He had me worried at “Market Stability Regulator.”
U.S. Treasury Secretary Henry Paulson on Monday proposed a sweeping overhaul of nation’s financial regulations intended to update an outmoded patchwork of competing government agencies that currently oversee the banking sector and capital markets.
In a speech unveiling the “Blueprint for a Modernized Financial Regulatory Structure,” Paulson insisted that the proposal had been in the works for a year and was not intended as a response to the current turmoil in the markets. He cautioned against making snap judgments.
“This is a complex subject deserving serious attention,” Paulson said. “Those who want to quickly label the Blueprint as advocating ‘more’ or ‘less’ regulation are over-simplifying this critical and inevitable debate.”
To be sure, it will take some time to fully assess the potential ramifications of the 212-page proposal, which is unlikely to be adopted in its entirety, if even in parts. There is no doubt room for changes that streamline government regulation and improve transparency for investors, but one aspect of the proposal — which sees a new role for the Federal Reserve Board as the “Market Stability Regulator” — is a cause for alarm.
Paulson said the new role would “replace the Fed’s more limited role of bank holding company supervision” and give it “enhanced regulatory authority” to deal with systemic risk.
“The Fed would have the authority to go wherever in the system it thinks it needs to go for a deeper look to preserve stability,” he declared.
He went on to say that the Fed would have the ability to “collect information” from “commercial banks, investment banks, insurance companies, hedge funds, commodity pool operators” and it would possess “broad powers and the necessary corrective authorities to deal with deficiencies that pose threats to our financial stability.”
THE IDEA OF creating a new Federal Reserve Board on steroids, with broad but ill-defined powers to jump in an out of the financial system like a character from The Matrix, is troubling.
Historically, government regulatory agencies are not known for showing restraint, and giving such discretionary power to a body that already operates independently and clandestinely is an added cause for concern.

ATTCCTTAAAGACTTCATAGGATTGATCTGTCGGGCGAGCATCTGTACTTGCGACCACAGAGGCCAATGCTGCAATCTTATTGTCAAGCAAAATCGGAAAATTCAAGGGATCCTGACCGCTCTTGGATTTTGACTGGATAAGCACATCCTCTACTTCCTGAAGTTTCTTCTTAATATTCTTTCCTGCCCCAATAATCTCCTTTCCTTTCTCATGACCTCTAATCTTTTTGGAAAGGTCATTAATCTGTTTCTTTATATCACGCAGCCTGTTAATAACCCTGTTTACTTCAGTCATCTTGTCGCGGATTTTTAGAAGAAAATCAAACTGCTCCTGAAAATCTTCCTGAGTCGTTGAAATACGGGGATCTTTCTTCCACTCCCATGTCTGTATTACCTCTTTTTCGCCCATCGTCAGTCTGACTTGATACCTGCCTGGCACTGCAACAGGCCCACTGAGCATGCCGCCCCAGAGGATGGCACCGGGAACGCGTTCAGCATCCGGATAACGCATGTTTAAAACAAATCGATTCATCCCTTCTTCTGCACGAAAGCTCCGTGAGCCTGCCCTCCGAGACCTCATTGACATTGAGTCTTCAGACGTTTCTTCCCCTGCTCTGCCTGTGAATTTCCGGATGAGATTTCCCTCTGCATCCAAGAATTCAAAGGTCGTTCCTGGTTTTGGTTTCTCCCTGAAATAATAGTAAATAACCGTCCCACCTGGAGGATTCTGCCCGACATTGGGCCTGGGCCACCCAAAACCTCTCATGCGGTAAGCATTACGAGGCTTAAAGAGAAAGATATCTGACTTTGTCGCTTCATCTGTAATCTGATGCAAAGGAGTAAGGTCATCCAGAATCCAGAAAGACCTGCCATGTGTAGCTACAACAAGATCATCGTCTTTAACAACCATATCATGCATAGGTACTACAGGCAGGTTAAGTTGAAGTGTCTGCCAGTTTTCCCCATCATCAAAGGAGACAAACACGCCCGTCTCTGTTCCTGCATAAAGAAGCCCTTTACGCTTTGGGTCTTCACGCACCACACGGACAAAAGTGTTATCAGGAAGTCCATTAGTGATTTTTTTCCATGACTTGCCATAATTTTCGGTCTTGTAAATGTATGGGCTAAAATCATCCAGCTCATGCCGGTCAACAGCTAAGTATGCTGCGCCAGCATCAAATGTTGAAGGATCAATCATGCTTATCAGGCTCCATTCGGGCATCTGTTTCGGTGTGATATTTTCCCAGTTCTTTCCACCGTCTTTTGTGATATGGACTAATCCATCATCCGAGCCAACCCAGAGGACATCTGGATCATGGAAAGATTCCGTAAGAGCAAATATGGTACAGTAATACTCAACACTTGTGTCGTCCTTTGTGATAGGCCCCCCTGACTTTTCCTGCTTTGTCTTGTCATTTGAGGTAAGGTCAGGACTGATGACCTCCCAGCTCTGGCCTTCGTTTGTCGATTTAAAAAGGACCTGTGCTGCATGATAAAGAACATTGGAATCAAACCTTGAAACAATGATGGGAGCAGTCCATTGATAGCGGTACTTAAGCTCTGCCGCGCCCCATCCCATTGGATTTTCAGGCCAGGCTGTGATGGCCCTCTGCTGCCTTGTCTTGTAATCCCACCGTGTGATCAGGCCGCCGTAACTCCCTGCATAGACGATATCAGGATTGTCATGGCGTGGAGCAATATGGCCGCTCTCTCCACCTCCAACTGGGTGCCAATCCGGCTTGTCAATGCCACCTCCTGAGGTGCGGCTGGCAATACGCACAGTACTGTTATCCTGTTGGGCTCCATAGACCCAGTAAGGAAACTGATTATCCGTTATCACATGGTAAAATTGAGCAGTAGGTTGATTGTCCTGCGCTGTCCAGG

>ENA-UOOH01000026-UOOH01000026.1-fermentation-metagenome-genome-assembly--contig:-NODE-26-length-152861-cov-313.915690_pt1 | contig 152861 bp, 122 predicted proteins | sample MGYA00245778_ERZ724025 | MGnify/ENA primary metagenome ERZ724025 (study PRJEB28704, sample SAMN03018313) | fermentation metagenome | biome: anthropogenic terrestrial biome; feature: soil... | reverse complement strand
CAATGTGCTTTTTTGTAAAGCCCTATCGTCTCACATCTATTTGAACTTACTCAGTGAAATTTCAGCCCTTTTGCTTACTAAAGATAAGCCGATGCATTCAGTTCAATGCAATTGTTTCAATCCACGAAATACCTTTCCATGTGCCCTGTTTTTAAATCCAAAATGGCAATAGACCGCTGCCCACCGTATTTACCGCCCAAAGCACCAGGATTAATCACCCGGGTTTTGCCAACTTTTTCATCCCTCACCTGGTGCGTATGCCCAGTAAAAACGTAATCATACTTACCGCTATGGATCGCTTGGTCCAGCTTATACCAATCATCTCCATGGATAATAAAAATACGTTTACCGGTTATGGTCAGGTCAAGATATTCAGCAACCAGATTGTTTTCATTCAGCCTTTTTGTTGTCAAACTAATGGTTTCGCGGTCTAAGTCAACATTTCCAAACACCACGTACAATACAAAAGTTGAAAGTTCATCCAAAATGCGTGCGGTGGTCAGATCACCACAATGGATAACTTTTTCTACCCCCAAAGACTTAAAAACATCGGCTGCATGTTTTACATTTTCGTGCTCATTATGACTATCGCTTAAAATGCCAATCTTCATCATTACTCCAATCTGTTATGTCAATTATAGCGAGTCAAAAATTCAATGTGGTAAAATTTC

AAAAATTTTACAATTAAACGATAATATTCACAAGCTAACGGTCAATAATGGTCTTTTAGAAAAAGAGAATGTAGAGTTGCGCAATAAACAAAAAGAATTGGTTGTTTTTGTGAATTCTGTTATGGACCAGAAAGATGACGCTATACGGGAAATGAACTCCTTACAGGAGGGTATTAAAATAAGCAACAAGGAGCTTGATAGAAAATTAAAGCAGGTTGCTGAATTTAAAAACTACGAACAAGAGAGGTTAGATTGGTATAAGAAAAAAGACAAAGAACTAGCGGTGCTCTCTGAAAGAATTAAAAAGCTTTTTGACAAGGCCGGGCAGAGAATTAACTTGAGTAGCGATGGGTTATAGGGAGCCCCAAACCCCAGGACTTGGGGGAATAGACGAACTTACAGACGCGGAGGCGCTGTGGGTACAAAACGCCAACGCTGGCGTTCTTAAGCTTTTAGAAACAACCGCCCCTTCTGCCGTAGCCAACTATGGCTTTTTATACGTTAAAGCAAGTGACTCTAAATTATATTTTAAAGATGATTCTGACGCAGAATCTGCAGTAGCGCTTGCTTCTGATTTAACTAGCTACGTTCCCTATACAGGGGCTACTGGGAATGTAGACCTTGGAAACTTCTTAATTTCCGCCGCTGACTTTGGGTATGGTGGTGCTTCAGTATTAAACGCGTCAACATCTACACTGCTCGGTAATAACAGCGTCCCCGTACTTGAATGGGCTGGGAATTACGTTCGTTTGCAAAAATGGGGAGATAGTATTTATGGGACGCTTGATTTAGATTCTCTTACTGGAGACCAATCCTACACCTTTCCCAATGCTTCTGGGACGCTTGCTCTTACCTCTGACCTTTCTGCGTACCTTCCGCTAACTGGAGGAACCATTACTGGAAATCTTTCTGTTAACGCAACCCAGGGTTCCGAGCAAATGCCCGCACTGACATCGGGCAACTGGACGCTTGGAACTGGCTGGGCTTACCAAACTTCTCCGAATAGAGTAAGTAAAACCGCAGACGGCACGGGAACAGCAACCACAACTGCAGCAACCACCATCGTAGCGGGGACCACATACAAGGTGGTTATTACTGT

Even if one assumes the best intentions from members of the Fed, we cannot forget that they are only human. As intelligent and well educated as they may be, they are just as capable of making mistakes as the clever bankers who bet billions on mortgage investments that turned sour.
Milton Friedman famously compared government intervening in the economy to “a fool in the shower” who turns the temperature from one extreme to another because of the lag time it takes for the water to respond to his previous adjustment. Friedman helped build his reputation by demonstrating that the Fed turned a recession into the Great Depression, by contracting the money supply by a third between 1930 and 1933.
When the economic history of this decade is written, Alan Greenspan and Ben Bernanke may each come to resemble the fool in Friedman’s analogy.
Under Greenspan’s leadership, the Fed slashed interest rates 13 times from January 2001 to June 2003, bringing the federal funds rate from 6.5 percent to 1 percent, where it stayed until mid-2004. By keeping rates so low for so long, the Fed helped push mortgage rates to their lowest levels since the Eisenhower era. That spurred stratospheric growth in housing prices and created the easy money environment that allowed banks to issue increasingly risky loans.
BY JUNE 2004, the Fed became concerned about inflation, and so it embarked on a rate hiking campaign that brought the federal funds rate up to 5.25 percent two years later. Yet last September, in response to concerns that there was a liquidity crisis, the Fed under Bernanke began to cut rates again.
A man of faith in a godless age is hitting Americans where it hurts.
Mr. and Mrs. American Spectator Reader, let P.J. O’Rourke talk sense to your kids.
In Britain, defending your property can get you life.
The debacle of this president’s administration is both a cause and a symptom of the decline of American values. Unless Congress impeaches him, that decline will go on unchecked. An eminent jurist surveys the damage and assesses the chances for the recovery of our culture.
It won’t take long for conservatives to scratch this presidential wannabe off their 2008 scorecard.
The American Christmas, like the songs that celebrate it, makes room for everybody under the rainbow. Is that why so many people seem to be hostile to it?
Was the President done in by the economy, or by the politics of the economy?